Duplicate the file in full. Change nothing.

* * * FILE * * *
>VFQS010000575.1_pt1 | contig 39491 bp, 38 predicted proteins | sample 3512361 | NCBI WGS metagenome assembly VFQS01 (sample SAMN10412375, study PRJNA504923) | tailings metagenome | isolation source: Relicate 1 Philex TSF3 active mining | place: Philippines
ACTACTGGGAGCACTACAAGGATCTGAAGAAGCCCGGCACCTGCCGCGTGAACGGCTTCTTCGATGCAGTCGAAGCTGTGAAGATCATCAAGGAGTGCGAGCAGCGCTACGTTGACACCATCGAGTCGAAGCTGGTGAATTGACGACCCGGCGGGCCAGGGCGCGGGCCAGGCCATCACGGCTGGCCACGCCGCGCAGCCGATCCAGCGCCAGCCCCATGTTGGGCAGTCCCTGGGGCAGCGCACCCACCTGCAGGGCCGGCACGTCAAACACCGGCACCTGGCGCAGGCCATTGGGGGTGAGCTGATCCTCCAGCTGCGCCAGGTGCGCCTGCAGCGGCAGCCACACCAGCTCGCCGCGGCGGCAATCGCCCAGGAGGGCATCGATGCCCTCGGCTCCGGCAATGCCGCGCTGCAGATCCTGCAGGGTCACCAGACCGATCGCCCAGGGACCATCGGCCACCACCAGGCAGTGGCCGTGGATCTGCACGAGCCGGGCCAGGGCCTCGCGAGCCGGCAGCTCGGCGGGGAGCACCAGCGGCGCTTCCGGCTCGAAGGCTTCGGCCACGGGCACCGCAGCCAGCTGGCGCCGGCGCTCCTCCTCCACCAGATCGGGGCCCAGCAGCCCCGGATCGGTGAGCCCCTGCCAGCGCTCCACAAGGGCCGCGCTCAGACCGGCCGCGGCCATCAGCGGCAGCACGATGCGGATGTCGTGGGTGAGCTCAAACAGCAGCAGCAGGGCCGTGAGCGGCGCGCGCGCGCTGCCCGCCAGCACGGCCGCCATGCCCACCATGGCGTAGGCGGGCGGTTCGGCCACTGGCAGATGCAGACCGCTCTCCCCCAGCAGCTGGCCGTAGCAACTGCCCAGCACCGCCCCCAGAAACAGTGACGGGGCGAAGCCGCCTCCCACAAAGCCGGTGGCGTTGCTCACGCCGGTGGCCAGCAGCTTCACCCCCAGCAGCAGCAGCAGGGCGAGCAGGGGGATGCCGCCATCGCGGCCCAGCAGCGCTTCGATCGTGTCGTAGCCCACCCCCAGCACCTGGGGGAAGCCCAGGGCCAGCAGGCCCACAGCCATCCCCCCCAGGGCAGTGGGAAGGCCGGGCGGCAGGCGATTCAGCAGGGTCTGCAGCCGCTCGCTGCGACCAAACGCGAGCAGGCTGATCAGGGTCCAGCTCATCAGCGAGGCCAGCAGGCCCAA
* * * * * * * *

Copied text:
>VFQS010000575.1_pt1 | contig 39491 bp, 38 predicted proteins | sample 3512361 | NCBI WGS metagenome assembly VFQS01 (sample SAMN10412375, study PRJNA504923) | tailings metagenome | isolation source: Relicate 1 Philex TSF3 active mining | place: Philippines
ACTACTGGGAGCACTACAAGGATCTGAAGAAGCCCGGCACCTGCCGCGTGAACGGCTTCTTCGATGCAGTCGAAGCTGTGAAGATCATCAAGGAGTGCGAGCAGCGCTACGTTGACACCATCGAGTCGAAGCTGGTGAATTGACGACCCGGCGGGCCAGGGCGCGGGCCAGGCCATCACGGCTGGCCACGCCGCGCAGCCGATCCAGCGCCAGCCCCATGTTGGGCAGTCCCTGGGGCAGCGCACCCACCTGCAGGGCCGGCACGTCAAACACCGGCACCTGGCGCAGGCCATTGGGGGTGAGCTGATCCTCCAGCTGCGCCAGGTGCGCCTGCAGCGGCAGCCACACCAGCTCGCCGCGGCGGCAATCGCCCAGGAGGGCATCGATGCCCTCGGCTCCGGCAATGCCGCGCTGCAGATCCTGCAGGGTCACCAGACCGATCGCCCAGGGACCATCGGCCACCACCAGGCAGTGGCCGTGGATCTGCACGAGCCGGGCCAGGGCCTCGCGAGCCGGCAGCTCGGCGGGGAGCACCAGCGGCGCTTCCGGCTCGAAGGCTTCGGCCACGGGCACCGCAGCCAGCTGGCGCCGGCGCTCCTCCTCCACCAGATCGGGGCCCAGCAGCCCCGGATCGGTGAGCCCCTGCCAGCGCTCCACAAGGGCCGCGCTCAGACCGGCCGCGGCCATCAGCGGCAGCACGATGCGGATGTCGTGGGTGAGCTCAAACAGCAGCAGCAGGGCCGTGAGCGGCGCGCGCGCGCTGCCCGCCAGCACGGCCGCCATGCCCACCATGGCGTAGGCGGGCGGTTCGGCCACTGGCAGATGCAGACCGCTCTCCCCCAGCAGCTGGCCGTAGCAACTGCCCAGCACCGCCCCCAGAAACAGTGACGGGGCGAAGCCGCCTCCCACAAAGCCGGTGGCGTTGCTCACGCCGGTGGCCAGCAGCTTCACCCCCAGCAGCAGCAGCAGGGCGAGCAGGGGGATGCCGCCATCGCGGCCCAGCAGCGCTTCGATCGTGTCGTAGCCCACCCCCAGCACCTGGGGGAAGCCCAGGGCCAGCAGGCCCACAGCCATCCCCCCCAGGGCAGTGGGAAGGCCGGGCGGCAGGCGATTCAGCAGGGTCTGCAGCCGCTCGCTGCGACCAAACGCGAGCAGGCTGATCAGGGTCCAGCTCATCAGCGAGGCCAGCAGGCCCAA